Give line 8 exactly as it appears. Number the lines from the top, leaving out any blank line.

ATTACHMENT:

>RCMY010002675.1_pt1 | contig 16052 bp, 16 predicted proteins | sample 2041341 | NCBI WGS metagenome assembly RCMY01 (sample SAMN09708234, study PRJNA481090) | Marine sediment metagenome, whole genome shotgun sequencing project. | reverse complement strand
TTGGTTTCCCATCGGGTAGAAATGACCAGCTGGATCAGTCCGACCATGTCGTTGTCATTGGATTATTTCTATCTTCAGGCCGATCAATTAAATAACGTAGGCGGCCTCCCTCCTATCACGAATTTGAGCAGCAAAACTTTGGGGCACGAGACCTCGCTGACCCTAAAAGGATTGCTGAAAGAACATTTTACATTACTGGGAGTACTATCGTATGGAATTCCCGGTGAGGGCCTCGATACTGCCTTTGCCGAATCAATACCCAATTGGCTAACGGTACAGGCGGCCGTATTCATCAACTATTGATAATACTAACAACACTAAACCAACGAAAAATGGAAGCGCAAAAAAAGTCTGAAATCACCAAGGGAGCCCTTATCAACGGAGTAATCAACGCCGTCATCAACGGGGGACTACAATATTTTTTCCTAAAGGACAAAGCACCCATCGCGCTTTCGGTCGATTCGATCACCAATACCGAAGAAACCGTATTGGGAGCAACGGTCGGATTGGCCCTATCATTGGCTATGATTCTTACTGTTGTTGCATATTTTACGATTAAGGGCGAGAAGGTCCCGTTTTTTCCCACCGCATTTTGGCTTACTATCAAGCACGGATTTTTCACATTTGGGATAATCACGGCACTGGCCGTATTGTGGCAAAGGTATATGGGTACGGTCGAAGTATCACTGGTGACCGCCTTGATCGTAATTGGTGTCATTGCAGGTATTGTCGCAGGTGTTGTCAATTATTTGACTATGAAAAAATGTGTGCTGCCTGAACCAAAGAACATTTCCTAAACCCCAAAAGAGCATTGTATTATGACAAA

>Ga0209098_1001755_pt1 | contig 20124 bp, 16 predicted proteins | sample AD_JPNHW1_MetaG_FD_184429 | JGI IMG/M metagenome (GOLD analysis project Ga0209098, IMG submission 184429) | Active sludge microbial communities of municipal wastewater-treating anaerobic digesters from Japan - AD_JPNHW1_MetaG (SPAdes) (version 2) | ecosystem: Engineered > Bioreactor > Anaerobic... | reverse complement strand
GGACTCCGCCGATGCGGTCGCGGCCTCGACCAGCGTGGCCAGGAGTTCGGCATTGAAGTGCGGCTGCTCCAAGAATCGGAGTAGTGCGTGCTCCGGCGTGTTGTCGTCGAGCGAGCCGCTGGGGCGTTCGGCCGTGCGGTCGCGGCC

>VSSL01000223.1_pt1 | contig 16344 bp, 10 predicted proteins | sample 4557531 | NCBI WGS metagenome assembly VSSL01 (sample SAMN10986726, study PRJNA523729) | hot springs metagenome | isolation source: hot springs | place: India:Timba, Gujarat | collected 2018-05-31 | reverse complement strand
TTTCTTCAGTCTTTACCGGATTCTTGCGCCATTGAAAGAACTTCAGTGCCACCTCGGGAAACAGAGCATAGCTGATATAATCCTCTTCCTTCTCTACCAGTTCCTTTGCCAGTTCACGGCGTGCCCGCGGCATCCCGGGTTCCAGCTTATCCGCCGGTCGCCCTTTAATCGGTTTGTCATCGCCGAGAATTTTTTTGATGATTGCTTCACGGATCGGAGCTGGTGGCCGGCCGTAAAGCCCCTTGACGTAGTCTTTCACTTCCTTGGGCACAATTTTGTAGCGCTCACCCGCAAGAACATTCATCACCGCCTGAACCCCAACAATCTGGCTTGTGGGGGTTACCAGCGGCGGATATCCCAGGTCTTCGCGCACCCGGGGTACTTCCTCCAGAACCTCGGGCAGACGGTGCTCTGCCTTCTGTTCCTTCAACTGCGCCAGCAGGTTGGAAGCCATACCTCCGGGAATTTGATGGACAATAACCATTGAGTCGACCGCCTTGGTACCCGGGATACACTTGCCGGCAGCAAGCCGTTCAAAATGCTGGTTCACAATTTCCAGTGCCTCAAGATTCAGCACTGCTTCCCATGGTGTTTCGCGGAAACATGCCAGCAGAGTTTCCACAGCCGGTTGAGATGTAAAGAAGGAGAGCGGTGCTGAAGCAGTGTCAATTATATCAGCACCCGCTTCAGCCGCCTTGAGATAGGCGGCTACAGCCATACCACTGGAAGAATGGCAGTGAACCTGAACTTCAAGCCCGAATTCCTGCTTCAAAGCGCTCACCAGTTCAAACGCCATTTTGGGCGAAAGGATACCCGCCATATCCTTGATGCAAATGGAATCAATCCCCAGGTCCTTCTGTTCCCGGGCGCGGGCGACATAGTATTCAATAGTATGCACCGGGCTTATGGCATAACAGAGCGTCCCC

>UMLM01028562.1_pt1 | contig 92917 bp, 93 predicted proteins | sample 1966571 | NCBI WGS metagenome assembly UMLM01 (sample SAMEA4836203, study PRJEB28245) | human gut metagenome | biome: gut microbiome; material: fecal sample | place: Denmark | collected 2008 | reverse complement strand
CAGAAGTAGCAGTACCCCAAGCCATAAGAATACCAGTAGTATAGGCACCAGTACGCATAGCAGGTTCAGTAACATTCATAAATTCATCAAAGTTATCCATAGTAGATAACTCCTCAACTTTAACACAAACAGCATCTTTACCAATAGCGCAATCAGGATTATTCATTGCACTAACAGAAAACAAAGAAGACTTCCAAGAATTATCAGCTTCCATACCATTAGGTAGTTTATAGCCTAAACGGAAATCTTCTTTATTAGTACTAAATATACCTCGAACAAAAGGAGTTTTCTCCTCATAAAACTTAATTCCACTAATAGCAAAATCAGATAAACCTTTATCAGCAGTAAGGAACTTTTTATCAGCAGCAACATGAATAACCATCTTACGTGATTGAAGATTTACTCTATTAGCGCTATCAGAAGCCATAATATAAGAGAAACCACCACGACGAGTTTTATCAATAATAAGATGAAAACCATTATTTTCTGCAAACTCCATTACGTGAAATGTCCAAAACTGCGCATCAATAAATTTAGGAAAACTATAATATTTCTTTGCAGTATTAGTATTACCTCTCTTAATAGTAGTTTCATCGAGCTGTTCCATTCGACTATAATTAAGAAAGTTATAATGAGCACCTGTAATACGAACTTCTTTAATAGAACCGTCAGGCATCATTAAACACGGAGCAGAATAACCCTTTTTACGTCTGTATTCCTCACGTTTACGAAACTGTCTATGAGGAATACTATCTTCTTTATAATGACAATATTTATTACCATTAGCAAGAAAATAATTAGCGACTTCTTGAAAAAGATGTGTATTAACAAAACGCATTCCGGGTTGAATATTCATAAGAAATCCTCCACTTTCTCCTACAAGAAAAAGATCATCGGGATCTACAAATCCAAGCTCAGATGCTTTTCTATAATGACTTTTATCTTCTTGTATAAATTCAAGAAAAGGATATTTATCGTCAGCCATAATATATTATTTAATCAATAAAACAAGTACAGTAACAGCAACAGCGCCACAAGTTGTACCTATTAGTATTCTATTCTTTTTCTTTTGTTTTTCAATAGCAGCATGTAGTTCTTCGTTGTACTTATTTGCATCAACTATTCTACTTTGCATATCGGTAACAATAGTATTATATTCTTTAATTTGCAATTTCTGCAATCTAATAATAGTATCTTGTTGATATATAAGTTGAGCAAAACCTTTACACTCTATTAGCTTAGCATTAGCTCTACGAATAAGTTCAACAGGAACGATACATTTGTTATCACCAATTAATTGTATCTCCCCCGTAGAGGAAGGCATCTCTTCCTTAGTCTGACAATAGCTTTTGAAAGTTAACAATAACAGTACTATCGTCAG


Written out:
CAGAAGTAGCAGTACCCCAAGCCATAAGAATACCAGTAGTATAGGCACCAGTACGCATAGCAGGTTCAGTAACATTCATAAATTCATCAAAGTTATCCATAGTAGATAACTCCTCAACTTTAACACAAACAGCATCTTTACCAATAGCGCAATCAGGATTATTCATTGCACTAACAGAAAACAAAGAAGACTTCCAAGAATTATCAGCTTCCATACCATTAGGTAGTTTATAGCCTAAACGGAAATCTTCTTTATTAGTACTAAATATACCTCGAACAAAAGGAGTTTTCTCCTCATAAAACTTAATTCCACTAATAGCAAAATCAGATAAACCTTTATCAGCAGTAAGGAACTTTTTATCAGCAGCAACATGAATAACCATCTTACGTGATTGAAGATTTACTCTATTAGCGCTATCAGAAGCCATAATATAAGAGAAACCACCACGACGAGTTTTATCAATAATAAGATGAAAACCATTATTTTCTGCAAACTCCATTACGTGAAATGTCCAAAACTGCGCATCAATAAATTTAGGAAAACTATAATATTTCTTTGCAGTATTAGTATTACCTCTCTTAATAGTAGTTTCATCGAGCTGTTCCATTCGACTATAATTAAGAAAGTTATAATGAGCACCTGTAATACGAACTTCTTTAATAGAACCGTCAGGCATCATTAAACACGGAGCAGAATAACCCTTTTTACGTCTGTATTCCTCACGTTTACGAAACTGTCTATGAGGAATACTATCTTCTTTATAATGACAATATTTATTACCATTAGCAAGAAAATAATTAGCGACTTCTTGAAAAAGATGTGTATTAACAAAACGCATTCCGGGTTGAATATTCATAAGAAATCCTCCACTTTCTCCTACAAGAAAAAGATCATCGGGATCTACAAATCCAAGCTCAGATGCTTTTCTATAATGACTTTTATCTTCTTGTATAAATTCAAGAAAAGGATATTTATCGTCAGCCATAATATATTATTTAATCAATAAAACAAGTACAGTAACAGCAACAGCGCCACAAGTTGTACCTATTAGTATTCTATTCTTTTTCTTTTGTTTTTCAATAGCAGCATGTAGTTCTTCGTTGTACTTATTTGCATCAACTATTCTACTTTGCATATCGGTAACAATAGTATTATATTCTTTAATTTGCAATTTCTGCAATCTAATAATAGTATCTTGTTGATATATAAGTTGAGCAAAACCTTTACACTCTATTAGCTTAGCATTAGCTCTACGAATAAGTTCAACAGGAACGATACATTTGTTATCACCAATTAATTGTATCTCCCCCGTAGAGGAAGGCATCTCTTCCTTAGTCTGACAATAGCTTTTGAAAGTTAACAATAACAGTACTATCGTCAG